by: Safety Scrooge
About this time every year I find it more and more difficult to get into the “Holiday Spirit”. Maybe, like you, I work too hard, too long, and commute too far. Maybe we’ve all become hardened by the never ending flow of disturbing local and world news. Did I leave out the daily exciting stock market roller coaster ride? That usually gets my heart pumping. I finally get home, kick off my shoes and settle down in my favorite chair only to be bombarded by commercials. Talking heads trying to sell me something I don’t need. Maybe “they” think if I see the commercial often enough I’ll change my mind and buy that all-purpose adjustable ladder that everyone wants. Ever hear the guy at the end of a commercial that reads the disclaimer. How does he do that? He talks so fast it doesn’t even sound like he’s using words.
Holiday Spirit? Maybe I’m just getting old. Whatever the reason, even though the world around us is up-side down, we need to remain focused on effectively assessing hazards associated with our construction projects. Construction is a dangerous business and confined spaces can be deadly places. Let me explain where I’m going with this. Recently, I was delivering a confined space safety course to fairly large class. As a safety professional, my particular goal was to introduce the new OSHA Construction Confined Space Standard (29 CFR 1926 Subpart AA). The room was filled with a majority of younger foremen and superintendents. The rest of the attendees were owners of small to mid-sized construction companies, a few safety professionals, and assortment of designers and engineers.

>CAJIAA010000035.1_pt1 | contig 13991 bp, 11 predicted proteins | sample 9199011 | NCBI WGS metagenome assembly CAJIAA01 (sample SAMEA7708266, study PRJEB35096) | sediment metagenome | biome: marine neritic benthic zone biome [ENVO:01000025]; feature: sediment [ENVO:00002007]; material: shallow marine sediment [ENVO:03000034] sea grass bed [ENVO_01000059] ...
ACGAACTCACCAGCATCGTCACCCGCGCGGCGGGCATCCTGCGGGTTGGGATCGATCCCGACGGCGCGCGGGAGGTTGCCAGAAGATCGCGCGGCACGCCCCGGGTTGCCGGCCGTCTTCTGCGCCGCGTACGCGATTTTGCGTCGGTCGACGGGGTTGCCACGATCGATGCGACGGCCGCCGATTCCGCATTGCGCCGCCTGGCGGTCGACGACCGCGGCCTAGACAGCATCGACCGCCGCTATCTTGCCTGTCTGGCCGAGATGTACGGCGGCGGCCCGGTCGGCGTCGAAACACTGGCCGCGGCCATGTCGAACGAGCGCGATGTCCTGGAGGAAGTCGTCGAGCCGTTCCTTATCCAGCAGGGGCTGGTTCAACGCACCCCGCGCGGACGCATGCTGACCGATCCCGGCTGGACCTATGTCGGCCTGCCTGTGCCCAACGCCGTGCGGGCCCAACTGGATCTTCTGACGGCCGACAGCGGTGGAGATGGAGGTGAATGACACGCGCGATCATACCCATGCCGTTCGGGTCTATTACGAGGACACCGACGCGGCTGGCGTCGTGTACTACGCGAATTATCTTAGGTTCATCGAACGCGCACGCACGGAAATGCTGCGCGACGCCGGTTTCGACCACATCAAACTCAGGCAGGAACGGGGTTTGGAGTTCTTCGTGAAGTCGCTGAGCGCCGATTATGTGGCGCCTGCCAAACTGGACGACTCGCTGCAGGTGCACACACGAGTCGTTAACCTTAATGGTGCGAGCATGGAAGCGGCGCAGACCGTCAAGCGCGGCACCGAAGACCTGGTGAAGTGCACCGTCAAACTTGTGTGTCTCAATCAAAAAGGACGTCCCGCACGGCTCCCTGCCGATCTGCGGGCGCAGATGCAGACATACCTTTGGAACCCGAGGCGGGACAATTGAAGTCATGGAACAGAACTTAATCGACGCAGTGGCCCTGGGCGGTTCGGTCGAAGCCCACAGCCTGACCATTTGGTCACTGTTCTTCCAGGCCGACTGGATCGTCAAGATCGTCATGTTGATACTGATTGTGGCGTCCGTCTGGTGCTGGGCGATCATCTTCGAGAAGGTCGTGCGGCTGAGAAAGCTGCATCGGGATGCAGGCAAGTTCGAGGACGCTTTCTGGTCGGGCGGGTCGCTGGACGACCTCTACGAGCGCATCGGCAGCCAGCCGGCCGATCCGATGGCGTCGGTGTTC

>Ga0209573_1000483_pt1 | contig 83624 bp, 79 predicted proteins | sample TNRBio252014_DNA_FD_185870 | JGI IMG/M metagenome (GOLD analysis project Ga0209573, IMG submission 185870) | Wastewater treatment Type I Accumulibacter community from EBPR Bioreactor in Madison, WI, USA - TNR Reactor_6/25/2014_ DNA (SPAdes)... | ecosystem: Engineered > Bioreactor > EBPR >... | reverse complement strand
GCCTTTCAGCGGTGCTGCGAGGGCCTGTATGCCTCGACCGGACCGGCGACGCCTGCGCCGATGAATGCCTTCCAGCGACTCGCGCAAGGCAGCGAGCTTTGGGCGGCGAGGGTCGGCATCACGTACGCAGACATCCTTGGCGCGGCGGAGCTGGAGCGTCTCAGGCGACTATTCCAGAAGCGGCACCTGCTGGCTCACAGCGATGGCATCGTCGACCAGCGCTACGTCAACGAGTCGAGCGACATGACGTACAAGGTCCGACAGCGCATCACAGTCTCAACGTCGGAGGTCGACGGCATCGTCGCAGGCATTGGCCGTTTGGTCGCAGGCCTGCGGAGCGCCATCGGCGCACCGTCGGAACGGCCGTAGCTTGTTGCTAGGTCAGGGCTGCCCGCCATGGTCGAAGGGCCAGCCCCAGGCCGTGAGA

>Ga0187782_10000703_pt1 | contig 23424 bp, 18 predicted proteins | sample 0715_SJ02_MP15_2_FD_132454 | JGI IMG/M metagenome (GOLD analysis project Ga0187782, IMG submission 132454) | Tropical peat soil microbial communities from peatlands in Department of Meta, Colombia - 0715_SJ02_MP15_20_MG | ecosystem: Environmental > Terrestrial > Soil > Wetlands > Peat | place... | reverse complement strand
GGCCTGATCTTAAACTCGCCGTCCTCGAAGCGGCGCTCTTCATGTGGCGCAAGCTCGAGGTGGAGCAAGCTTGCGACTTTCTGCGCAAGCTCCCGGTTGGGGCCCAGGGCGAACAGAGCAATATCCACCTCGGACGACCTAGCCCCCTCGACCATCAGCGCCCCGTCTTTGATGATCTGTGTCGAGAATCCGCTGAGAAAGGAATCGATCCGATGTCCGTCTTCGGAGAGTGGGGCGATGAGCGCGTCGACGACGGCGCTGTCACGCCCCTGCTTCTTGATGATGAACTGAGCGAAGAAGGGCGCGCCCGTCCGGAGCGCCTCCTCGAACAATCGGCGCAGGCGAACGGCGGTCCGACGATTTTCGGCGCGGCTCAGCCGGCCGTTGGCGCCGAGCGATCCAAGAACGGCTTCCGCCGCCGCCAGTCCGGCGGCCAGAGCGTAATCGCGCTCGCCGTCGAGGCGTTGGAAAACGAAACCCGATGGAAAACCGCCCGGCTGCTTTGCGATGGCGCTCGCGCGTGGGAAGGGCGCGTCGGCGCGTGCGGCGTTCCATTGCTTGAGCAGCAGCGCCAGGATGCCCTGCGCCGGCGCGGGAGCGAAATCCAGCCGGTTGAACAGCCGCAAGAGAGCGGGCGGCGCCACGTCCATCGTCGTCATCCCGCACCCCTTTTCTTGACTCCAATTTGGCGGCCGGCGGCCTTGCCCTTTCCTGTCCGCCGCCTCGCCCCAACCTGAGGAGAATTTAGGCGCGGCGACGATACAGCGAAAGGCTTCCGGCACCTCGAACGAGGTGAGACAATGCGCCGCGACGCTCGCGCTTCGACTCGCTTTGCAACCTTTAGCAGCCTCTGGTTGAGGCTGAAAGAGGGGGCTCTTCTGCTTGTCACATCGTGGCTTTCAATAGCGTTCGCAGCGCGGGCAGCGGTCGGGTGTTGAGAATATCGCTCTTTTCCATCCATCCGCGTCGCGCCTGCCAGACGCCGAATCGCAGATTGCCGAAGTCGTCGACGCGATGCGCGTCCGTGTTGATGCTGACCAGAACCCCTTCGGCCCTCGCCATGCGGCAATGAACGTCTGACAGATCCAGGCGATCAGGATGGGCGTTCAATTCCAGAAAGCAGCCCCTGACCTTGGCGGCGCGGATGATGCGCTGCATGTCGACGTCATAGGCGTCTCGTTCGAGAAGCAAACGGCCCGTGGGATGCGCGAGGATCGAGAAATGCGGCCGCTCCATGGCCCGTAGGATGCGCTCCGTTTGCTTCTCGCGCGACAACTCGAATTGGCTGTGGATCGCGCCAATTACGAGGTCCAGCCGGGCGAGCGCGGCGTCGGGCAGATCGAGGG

My purpose in writing this article is not to discuss the new OSHA Confined Space standard (29CFR 1926.1200). I look forward to discussing that with you in a future article. My purpose now is to blow off a little steam and possibly share an experience with those of you that have ever given, or will give, a safety class or a five-minute safety talk.
My class started in the usual way. My materials and hand-outs were in order. I greeted everyone with a smile. Attendance was taken. Evacuation procedures were reviewed and I outlined the objectives of the class. After all, I’ve been doing this for over 30 years and I’ve become very familiar with the routine. Just when I was about to get started, one of the participants, seated in the back row, had set the tone for the class. In a loud voice he announced that he owned his own construction company. He then told me that “We all know this is a waste of time, so let’s get it over with.”
Funny how we form opinions about someone’s character before we really get to know them. In this case, not funny at all. Something someone says or does or even their body language can reveal their inner feelings. Okay, it’s the holidays and even though this guy appears to be a world class dimwit, I’m not going to let him “Scrooge” my training.
Rather than get upset and eject him from the course for his poor attitude I decided to introduce him to the equivalent of Safety past, Safety present, and Safety future. In other words, I was going to be his nightmare. It would be totally up to him if he finished the class and hugged Tiny Tim or left dragging the unsafe chain he forged in life.
It so happened that his comment proved to be a good training tool. I used it to my advantage to explain the importance of complying with the new standard and compliance with safety regulations in general. After he spoke, the rest of the class turned to look at him and then waited for my reaction. Every once in a while someone like this pops up in a class. I’ll admit I was annoyed. After all, this is an important topic and OSHA predicts that approximately 800 lives will be saved because of this new standard.